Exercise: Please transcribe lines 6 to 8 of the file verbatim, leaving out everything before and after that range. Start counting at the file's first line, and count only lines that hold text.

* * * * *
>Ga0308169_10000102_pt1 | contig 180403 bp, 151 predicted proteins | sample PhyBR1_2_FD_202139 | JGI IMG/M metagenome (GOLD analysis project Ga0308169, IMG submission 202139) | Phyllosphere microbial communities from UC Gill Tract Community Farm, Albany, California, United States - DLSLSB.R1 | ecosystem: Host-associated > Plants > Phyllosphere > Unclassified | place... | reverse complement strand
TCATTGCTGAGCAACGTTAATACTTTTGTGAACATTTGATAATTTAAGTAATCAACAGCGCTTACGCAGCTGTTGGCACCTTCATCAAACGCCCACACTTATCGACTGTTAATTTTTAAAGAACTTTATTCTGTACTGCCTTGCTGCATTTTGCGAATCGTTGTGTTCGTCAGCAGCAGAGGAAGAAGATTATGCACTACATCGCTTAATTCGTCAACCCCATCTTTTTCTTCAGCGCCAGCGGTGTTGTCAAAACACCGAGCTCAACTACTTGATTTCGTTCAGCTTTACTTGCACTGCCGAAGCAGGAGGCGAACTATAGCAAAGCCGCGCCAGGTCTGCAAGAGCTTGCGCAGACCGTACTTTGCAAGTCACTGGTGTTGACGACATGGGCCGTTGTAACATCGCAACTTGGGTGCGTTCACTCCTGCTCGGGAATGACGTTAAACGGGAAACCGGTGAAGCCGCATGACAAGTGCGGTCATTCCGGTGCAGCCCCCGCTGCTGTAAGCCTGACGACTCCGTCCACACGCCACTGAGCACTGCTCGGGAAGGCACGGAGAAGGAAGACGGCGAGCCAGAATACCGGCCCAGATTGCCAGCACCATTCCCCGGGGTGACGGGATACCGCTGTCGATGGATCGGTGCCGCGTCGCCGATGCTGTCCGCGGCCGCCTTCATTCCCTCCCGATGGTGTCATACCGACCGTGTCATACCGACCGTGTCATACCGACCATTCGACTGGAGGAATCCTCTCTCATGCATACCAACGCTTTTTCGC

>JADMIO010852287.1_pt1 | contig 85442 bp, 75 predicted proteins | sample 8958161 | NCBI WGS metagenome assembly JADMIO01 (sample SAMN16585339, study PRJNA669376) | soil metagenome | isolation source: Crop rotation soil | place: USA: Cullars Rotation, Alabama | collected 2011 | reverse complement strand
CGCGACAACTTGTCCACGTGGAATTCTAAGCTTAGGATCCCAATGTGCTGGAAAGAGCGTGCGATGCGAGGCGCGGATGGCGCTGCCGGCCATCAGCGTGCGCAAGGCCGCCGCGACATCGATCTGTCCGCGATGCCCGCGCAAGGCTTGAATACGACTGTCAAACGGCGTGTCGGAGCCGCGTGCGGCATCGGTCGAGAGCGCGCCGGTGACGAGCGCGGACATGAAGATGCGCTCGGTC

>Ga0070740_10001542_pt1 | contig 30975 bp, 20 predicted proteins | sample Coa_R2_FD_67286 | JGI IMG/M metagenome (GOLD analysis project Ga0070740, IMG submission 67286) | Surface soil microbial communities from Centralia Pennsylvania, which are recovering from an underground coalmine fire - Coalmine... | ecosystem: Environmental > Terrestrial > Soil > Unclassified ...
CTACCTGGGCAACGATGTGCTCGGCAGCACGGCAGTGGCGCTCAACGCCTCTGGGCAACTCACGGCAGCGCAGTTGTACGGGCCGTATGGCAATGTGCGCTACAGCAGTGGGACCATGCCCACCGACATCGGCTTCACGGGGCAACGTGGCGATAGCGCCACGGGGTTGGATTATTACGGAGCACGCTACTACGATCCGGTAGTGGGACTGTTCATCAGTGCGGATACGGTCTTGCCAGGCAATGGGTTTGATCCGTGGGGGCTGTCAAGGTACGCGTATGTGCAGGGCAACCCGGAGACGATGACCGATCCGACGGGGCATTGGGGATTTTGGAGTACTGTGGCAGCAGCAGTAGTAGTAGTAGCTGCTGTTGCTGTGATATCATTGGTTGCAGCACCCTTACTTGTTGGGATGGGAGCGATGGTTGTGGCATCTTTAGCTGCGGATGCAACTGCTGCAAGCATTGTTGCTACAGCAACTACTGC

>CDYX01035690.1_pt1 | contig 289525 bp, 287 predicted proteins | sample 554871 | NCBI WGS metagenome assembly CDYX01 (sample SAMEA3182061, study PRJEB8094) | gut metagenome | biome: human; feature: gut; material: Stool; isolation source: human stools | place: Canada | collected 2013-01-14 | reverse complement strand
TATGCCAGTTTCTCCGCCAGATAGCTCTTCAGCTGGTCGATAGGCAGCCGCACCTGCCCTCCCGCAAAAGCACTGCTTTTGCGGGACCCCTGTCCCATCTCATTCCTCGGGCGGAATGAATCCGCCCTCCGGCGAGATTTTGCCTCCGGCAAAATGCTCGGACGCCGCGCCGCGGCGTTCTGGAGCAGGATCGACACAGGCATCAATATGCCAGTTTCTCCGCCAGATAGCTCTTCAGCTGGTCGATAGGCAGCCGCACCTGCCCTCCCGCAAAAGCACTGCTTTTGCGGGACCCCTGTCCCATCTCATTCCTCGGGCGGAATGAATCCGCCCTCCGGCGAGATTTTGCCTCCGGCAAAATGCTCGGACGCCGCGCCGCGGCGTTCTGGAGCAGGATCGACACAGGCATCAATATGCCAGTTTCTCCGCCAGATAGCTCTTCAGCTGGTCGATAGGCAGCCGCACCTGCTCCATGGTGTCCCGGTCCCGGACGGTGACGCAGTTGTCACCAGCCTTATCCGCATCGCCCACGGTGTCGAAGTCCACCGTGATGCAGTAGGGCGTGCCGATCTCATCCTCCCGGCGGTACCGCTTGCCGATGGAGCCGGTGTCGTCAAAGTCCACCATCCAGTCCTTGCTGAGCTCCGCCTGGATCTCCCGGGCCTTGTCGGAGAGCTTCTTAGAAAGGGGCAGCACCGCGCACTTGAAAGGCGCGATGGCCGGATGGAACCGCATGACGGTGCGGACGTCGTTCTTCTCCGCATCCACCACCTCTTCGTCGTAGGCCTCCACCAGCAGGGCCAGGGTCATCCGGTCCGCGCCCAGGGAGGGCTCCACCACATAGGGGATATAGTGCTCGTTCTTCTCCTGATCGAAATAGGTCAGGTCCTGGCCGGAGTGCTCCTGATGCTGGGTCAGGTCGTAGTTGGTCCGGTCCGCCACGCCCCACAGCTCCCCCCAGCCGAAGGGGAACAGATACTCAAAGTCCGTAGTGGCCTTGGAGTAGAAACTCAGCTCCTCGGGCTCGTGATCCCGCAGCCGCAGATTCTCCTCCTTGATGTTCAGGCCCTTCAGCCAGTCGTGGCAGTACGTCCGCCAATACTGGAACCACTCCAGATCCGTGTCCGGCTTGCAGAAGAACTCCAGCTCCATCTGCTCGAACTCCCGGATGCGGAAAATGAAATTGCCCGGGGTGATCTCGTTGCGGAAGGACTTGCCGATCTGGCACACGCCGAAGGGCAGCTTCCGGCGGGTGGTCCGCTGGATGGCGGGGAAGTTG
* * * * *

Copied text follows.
CTACCTGGGCAACGATGTGCTCGGCAGCACGGCAGTGGCGCTCAACGCCTCTGGGCAACTCACGGCAGCGCAGTTGTACGGGCCGTATGGCAATGTGCGCTACAGCAGTGGGACCATGCCCACCGACATCGGCTTCACGGGGCAACGTGGCGATAGCGCCACGGGGTTGGATTATTACGGAGCACGCTACTACGATCCGGTAGTGGGACTGTTCATCAGTGCGGATACGGTCTTGCCAGGCAATGGGTTTGATCCGTGGGGGCTGTCAAGGTACGCGTATGTGCAGGGCAACCCGGAGACGATGACCGATCCGACGGGGCATTGGGGATTTTGGAGTACTGTGGCAGCAGCAGTAGTAGTAGTAGCTGCTGTTGCTGTGATATCATTGGTTGCAGCACCCTTACTTGTTGGGATGGGAGCGATGGTTGTGGCATCTTTAGCTGCGGATGCAACTGCTGCAAGCATTGTTGCTACAGCAACTACTGC

>CDYX01035690.1_pt1 | contig 289525 bp, 287 predicted proteins | sample 554871 | NCBI WGS metagenome assembly CDYX01 (sample SAMEA3182061, study PRJEB8094) | gut metagenome | biome: human; feature: gut; material: Stool; isolation source: human stools | place: Canada | collected 2013-01-14 | reverse complement strand
TATGCCAGTTTCTCCGCCAGATAGCTCTTCAGCTGGTCGATAGGCAGCCGCACCTGCCCTCCCGCAAAAGCACTGCTTTTGCGGGACCCCTGTCCCATCTCATTCCTCGGGCGGAATGAATCCGCCCTCCGGCGAGATTTTGCCTCCGGCAAAATGCTCGGACGCCGCGCCGCGGCGTTCTGGAGCAGGATCGACACAGGCATCAATATGCCAGTTTCTCCGCCAGATAGCTCTTCAGCTGGTCGATAGGCAGCCGCACCTGCCCTCCCGCAAAAGCACTGCTTTTGCGGGACCCCTGTCCCATCTCATTCCTCGGGCGGAATGAATCCGCCCTCCGGCGAGATTTTGCCTCCGGCAAAATGCTCGGACGCCGCGCCGCGGCGTTCTGGAGCAGGATCGACACAGGCATCAATATGCCAGTTTCTCCGCCAGATAGCTCTTCAGCTGGTCGATAGGCAGCCGCACCTGCTCCATGGTGTCCCGGTCCCGGACGGTGACGCAGTTGTCACCAGCCTTATCCGCATCGCCCACGGTGTCGAAGTCCACCGTGATGCAGTAGGGCGTGCCGATCTCATCCTCCCGGCGGTACCGCTTGCCGATGGAGCCGGTGTCGTCAAAGTCCACCATCCAGTCCTTGCTGAGCTCCGCCTGGATCTCCCGGGCCTTGTCGGAGAGCTTCTTAGAAAGGGGCAGCACCGCGCACTTGAAAGGCGCGATGGCCGGATGGAACCGCATGACGGTGCGGACGTCGTTCTTCTCCGCATCCACCACCTCTTCGTCGTAGGCCTCCACCAGCAGGGCCAGGGTCATCCGGTCCGCGCCCAGGGAGGGCTCCACCACATAGGGGATATAGTGCTCGTTCTTCTCCTGATCGAAATAGGTCAGGTCCTGGCCGGAGTGCTCCTGATGCTGGGTCAGGTCGTAGTTGGTCCGGTCCGCCACGCCCCACAGCTCCCCCCAGCCGAAGGGGAACAGATACTCAAAGTCCGTAGTGGCCTTGGAGTAGAAACTCAGCTCCTCGGGCTCGTGATCCCGCAGCCGCAGATTCTCCTCCTTGATGTTCAGGCCCTTCAGCCAGTCGTGGCAGTACGTCCGCCAATACTGGAACCACTCCAGATCCGTGTCCGGCTTGCAGAAGAACTCCAGCTCCATCTGCTCGAACTCCCGGATGCGGAAAATGAAATTGCCCGGGGTGATCTCGTTGCGGAAGGACTTGCCGATCTGGCACACGCCGAAGGGCAGCTTCCGGCGGGTGGTCCGCTGGATGGCGGGGAAGTTG